We’ve been to DisneySea! (And the reason for the rather awkward name is that it’s the opposite of DisneyLAND. Surprised it took us until today to figure that one out.) This deserves a much bigger post than I have energy for at the moment — been up since 6am, just got back a half-hour ago at 10pm, on the move the whole time — but I do want to note a few differences from Disney in California:
1. Everything at Tokyo Disney is in Japanese (except for the signage and some recorded announcements, which are bilingual). This shouldn’t have been a surprise but I kept getting tripped up by it, especially in familiar surroundings such as the “New York” and “Cape Cod” sections of the park. All non-recorded announcements and most non-safety-related announcements, including the soundtracks of all rides, are in Japanese only (though one stage show had hand-held subtitle devices available in Japanese, English, Chinese, and Korean). Cast members have about as much English as the average Japanese person, which is to say that some have none, many have some, and some have a lot. On the other hand, my little head exploded when the Japanese cast member at the Indiana Jones ride waved us aboard with a cheery “Adios, Amigos!”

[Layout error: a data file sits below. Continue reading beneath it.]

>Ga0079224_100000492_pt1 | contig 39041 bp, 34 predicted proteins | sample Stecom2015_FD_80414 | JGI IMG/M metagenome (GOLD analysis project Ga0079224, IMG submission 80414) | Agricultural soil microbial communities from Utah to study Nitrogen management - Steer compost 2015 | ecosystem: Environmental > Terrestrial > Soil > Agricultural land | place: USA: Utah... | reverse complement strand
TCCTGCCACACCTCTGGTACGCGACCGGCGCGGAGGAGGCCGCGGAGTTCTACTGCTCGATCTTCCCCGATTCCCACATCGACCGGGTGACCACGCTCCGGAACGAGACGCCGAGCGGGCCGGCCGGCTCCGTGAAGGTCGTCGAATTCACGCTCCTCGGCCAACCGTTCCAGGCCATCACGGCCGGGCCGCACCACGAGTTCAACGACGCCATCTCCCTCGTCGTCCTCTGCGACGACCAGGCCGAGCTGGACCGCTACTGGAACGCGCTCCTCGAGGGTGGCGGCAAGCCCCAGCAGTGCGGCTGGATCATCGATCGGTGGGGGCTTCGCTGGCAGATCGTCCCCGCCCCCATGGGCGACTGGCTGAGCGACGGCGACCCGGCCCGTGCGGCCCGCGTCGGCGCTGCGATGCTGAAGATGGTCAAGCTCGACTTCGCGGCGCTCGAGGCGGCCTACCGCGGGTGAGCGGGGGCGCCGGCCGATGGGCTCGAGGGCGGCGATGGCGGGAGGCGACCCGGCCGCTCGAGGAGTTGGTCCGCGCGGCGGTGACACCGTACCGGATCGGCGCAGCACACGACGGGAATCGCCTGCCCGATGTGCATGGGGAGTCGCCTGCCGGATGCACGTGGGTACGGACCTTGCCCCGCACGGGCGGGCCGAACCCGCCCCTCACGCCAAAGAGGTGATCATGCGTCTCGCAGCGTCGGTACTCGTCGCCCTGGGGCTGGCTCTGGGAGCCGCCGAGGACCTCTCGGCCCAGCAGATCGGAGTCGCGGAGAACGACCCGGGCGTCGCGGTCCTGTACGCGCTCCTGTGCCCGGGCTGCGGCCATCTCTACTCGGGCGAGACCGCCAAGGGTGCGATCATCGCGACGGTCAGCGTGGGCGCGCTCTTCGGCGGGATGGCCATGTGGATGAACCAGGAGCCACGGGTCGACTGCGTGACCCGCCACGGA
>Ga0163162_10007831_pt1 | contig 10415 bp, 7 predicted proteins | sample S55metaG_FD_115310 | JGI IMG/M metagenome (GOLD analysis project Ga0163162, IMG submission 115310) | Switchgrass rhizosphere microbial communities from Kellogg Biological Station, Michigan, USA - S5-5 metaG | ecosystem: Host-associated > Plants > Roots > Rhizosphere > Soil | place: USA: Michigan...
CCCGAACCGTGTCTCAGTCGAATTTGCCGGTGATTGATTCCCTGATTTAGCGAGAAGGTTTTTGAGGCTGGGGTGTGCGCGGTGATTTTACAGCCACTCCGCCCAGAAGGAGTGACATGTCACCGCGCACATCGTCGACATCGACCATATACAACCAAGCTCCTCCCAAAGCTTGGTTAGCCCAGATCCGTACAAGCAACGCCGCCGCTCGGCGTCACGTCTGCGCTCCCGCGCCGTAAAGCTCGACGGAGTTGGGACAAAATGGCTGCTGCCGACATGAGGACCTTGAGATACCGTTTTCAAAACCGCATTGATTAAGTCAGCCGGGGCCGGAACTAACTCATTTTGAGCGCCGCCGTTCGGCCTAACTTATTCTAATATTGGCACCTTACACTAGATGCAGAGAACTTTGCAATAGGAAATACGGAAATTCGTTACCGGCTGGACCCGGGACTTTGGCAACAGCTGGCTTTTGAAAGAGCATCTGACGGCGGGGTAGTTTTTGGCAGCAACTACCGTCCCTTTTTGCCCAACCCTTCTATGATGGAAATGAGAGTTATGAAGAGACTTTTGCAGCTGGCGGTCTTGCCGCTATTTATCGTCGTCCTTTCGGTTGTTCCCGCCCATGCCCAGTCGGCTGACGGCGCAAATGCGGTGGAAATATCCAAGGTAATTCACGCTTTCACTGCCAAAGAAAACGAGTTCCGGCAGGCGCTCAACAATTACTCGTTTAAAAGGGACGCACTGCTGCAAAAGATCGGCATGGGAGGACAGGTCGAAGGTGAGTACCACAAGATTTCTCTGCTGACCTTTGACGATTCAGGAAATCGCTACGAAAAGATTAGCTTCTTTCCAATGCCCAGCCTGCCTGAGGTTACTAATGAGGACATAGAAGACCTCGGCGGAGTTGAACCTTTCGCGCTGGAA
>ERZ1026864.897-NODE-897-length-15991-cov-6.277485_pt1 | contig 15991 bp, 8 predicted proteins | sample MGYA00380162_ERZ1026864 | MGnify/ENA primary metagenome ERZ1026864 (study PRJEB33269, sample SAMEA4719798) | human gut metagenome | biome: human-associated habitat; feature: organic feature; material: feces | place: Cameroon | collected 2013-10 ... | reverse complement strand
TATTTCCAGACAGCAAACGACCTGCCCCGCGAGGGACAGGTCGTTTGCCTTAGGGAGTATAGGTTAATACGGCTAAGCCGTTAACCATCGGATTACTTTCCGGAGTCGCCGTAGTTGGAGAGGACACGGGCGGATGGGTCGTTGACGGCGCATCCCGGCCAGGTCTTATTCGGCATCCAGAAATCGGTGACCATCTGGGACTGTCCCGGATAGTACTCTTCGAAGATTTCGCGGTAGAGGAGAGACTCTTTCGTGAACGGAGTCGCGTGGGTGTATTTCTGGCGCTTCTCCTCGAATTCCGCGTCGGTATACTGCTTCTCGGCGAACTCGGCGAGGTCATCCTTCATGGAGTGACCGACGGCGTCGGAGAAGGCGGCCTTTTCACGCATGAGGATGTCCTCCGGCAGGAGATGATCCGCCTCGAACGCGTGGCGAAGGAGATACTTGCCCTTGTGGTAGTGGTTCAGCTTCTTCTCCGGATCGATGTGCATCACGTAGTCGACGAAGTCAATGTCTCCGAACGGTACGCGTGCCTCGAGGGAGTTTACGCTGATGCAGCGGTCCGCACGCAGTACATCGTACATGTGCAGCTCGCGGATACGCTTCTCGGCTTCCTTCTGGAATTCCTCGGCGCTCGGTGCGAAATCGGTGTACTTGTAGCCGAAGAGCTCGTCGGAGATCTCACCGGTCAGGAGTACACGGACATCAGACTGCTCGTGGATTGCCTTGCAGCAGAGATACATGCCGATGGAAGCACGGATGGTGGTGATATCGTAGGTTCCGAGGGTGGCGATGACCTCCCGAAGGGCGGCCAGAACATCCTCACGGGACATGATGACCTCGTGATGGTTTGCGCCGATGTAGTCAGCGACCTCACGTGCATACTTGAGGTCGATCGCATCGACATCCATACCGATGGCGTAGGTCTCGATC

2. Themed fire extinguisher cubbies in every ride and area.
3. I was wondering what they would do with Rod Serling at the Twilight Zone Tower of Terror. Answer: no Rod Serling at all. The DisneySea Tower of Terror has a completely different backstory.
4. They have squashed-penny machines, but no pennies. They use copper blanks the same size as a US penny, right there in the machine. It’s not as much fun to just stick in a 100 yen coin and get the squashed penny out. Squashed pennies should cost 26 cents (or 101 cents, or whatever the price is these days).
5. The 20,000 Leagues Under the Sea and Journey to the Center of the Earth rides are unique and very cool. The Aquatopia ride is also unique but just plain strange.
6. The railway between “America” and “Tomorrow” is a tiny little two-car trolley that squeals and rumbles like a full-sized Chicago El. Not quite sure how they managed that.
7. They have a full-sized ocean liner, which contains two very good restaurants and a deck you can promenade on. I wonder how many people they lose every year trying to lean out over the prow (with a real sixty-foot drop to real water and nothing preventing you from doing so) and shout “Top of the world!” in Japanese.
8. Flavored popcorn. We spotted strawberry, cappuccino, chocolate, and black pepper.
9. Daikon and jellyfish salad. We didn’t order that.
10. Potato and burdock danish. We didn’t order that either.